Read an Excerpt
Mark quit the band six days before we were due to embark on our comeback tour.
It was the timing that really upset me, more than the news itself. After all, I’d been expecting him to leave at almost any time over the last eleven years, ever since the day I’d told him Stefan and I were getting married. Instead, he’d stayed—channelling all his sense of loss, betrayal and stone-cold determination never to let another woman hurt him the way I had, into songs that catapulted us to a level of international success far beyond our wildest dreams. Even during the eighteen-month hiatus we’d effectively been on between finishing our last tour and starting work on our latest CD, Mark had given no indication he was unhappy with the state of affairs. Indeed, the flow of ideas, the creative understanding between the three of us who wrote the songs, was as strong as it ever had been. So why walk out now, when Older, No Wiser was top of the download charts and the concert promoters were adding extra dates to the tour after the original ones had sold out within hours?
At least he’d had the decency to announce the news to our faces before leaking it on his Twitter feed. When he’d walked into the rehearsal room, lugging his faithful Stratocaster in its battered leather case, I should have realised something was wrong. But somewhere down the years, the almost telepathic understanding we’d once enjoyed had faded, and now I simply assumed he was grumpy after a bad night’s sleep in a strange hotel room.
"Oh, and about time, too!" Paul put his coffee mug down on top of the speaker stack with a theatrical flourish and went to sit behind his drum kit. As half of the rhythm section responsible for keeping time and pulling everything together tightly, he liked to extend that role into the rest of his life. Mark’s lack of punctuality never failed to annoy him.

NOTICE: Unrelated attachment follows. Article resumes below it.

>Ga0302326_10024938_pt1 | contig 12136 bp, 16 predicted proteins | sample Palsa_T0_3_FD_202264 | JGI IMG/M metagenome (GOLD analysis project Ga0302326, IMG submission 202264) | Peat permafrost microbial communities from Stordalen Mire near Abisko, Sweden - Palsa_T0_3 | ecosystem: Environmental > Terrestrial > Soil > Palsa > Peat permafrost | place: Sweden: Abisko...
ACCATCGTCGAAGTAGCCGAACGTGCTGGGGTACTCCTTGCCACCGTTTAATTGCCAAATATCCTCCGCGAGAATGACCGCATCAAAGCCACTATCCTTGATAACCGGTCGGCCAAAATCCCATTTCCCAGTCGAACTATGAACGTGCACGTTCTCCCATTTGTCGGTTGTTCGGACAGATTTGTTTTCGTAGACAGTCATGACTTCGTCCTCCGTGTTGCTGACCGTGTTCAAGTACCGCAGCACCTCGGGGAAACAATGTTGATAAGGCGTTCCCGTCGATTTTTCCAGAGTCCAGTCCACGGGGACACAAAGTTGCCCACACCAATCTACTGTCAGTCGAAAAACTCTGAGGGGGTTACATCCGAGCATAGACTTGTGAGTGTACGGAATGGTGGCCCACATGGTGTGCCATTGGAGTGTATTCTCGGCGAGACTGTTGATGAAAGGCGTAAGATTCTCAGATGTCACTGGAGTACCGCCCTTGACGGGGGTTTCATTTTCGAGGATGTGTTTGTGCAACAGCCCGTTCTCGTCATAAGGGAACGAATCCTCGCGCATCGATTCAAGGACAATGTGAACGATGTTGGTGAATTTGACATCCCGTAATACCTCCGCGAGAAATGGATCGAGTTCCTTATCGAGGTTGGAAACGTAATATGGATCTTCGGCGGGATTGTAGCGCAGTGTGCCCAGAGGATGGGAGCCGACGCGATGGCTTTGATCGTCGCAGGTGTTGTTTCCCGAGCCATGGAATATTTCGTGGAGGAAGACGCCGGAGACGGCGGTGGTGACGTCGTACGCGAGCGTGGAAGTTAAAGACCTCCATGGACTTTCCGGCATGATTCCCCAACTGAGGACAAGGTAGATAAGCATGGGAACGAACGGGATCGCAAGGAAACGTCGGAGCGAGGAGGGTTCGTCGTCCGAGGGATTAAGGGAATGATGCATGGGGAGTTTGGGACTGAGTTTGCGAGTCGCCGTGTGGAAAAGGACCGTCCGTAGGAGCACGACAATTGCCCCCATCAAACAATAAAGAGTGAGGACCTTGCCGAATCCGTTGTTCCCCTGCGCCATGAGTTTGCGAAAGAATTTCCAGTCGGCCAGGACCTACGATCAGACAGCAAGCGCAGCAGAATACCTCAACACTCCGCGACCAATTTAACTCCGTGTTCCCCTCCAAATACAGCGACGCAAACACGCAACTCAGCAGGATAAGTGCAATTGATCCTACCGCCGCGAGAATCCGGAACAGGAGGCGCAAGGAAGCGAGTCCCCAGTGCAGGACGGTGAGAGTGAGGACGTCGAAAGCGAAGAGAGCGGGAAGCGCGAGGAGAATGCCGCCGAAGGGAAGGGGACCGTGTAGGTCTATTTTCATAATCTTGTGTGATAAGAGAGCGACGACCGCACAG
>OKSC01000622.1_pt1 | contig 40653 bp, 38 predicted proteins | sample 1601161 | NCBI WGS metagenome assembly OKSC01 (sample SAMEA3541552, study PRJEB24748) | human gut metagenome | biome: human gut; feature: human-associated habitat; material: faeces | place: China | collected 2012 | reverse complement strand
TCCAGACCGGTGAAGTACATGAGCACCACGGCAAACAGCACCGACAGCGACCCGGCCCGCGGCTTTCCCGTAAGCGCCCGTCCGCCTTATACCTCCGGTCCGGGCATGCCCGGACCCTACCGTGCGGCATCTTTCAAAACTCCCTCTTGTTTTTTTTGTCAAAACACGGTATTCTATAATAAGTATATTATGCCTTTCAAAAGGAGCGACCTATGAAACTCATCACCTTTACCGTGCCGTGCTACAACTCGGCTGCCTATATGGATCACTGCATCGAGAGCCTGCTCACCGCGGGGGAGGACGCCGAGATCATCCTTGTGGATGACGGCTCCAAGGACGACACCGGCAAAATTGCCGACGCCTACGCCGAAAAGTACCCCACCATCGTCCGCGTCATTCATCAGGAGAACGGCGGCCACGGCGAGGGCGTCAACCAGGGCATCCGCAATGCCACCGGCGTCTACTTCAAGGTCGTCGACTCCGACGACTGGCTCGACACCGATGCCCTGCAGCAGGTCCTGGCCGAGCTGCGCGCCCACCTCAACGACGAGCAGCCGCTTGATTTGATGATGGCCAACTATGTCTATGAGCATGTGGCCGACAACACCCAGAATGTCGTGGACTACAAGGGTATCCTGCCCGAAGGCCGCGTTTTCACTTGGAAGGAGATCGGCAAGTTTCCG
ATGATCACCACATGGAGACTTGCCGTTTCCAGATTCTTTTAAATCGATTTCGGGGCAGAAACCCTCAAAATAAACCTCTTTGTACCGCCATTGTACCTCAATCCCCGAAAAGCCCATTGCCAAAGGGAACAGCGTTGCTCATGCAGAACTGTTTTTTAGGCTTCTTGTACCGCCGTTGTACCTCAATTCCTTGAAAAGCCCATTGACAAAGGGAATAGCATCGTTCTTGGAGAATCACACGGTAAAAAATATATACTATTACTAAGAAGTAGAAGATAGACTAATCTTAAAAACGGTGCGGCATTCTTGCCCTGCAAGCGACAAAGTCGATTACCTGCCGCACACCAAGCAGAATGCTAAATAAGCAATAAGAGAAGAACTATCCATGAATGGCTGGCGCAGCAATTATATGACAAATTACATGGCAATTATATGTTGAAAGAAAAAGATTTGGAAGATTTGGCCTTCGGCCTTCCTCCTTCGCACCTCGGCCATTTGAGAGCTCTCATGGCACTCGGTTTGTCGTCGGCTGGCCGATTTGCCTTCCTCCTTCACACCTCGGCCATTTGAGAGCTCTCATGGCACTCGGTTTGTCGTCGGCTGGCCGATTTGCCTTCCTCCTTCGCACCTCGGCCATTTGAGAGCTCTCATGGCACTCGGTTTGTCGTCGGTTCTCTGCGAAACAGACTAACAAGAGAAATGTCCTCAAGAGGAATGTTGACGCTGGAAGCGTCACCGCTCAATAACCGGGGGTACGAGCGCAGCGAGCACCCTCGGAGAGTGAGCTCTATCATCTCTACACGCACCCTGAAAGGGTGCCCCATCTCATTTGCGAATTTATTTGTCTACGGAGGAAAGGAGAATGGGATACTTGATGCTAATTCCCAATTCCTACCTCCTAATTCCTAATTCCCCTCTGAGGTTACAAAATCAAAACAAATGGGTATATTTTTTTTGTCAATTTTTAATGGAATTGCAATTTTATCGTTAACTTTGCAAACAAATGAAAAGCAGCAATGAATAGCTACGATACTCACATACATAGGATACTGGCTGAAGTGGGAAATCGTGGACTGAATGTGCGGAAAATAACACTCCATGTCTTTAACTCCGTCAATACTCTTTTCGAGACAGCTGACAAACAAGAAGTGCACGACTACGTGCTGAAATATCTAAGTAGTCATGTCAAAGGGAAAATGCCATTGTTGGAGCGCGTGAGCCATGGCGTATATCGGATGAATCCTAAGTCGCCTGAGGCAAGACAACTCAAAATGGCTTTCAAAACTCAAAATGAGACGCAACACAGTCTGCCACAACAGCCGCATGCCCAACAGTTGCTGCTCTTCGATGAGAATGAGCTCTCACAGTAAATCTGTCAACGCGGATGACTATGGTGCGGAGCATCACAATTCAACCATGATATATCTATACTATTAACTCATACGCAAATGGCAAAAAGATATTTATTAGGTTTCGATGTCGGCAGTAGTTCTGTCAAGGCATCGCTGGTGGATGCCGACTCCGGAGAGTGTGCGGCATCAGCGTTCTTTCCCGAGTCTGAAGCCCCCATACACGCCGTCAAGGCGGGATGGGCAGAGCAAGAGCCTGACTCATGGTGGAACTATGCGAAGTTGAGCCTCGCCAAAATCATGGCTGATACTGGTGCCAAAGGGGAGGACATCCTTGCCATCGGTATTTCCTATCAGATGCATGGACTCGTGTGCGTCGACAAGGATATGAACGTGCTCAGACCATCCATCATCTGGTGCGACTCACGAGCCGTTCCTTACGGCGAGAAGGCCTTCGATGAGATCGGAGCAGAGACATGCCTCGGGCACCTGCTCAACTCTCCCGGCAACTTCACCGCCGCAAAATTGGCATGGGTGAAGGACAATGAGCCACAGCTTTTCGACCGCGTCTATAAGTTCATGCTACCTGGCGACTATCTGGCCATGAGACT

"Sorry, guys. I would have been here sooner, but—" Mark sighed, pushing a hand through his black hair. "Look, there’s no easy way of saying this, so I’ll just come right out with it. I talked to Jeannie for a couple of hours last night, and I just... I just don’t feel my place is in the band anymore. I’ve got things in my life I need to sort out. Things I should have dealt with years ago. I’m going over to Bodega Bay to stay with Jeannie for a while. She’s going to help me work through them."
"So what you’re saying is you’re walking out on us?" Stefan sounded strangely calm. I was anything but. I knew if I opened my mouth now it would be to emit a scream of pure rage. "A week before we’re supposed to open the tour in Pittsburgh, and you’ve decided that’s it? You’re off?"
"I appreciate this might not be the greatest time to do it, but I just can’t get up on stage night after night. Not with my head where it is right now."
When had Mark stopped talking like the born and bred North London boy he was and started justifying his actions with a stream of mid-Atlantic psycho-babble? Probably about the same time he’d met and married Jeannie Montacute. A New Age therapist who ran an exclusive rehab facility on the California coast, she had encouraged Mark to quit drinking, start eating a macrobiotic diet and perform yoga on a regular basis. Even though they’d split up within two years of the wedding, they were still close. Closer than the rest of us thought, apparently, if the fact he’d gone to her for advice was any proof.
"And it gives me a chance to spend time with the boys," Mark continued. "God knows I haven’t seen enough of them over the last couple of years."
The boys were Mark’s four-year-old twin sons, Gunnar and Sky. He carried photos of them everywhere, dog-eared from being pulled out of his wallet and looked at repeatedly, and their names were embroidered on his guitar strap. A combination of touring and the breakup with Jeannie meant he’d missed their first steps, their first words. Furious as I was with his decision, I couldn’t fail to appreciate his need to watch them grow up.
For a long moment, the five of us exchanged awkward glances. The tension in the room enveloped us like a clammy blanket. Then Davey, always the most forgiving soul, stepped out from behind his bank of keyboards and enfolded Mark in a huge hug.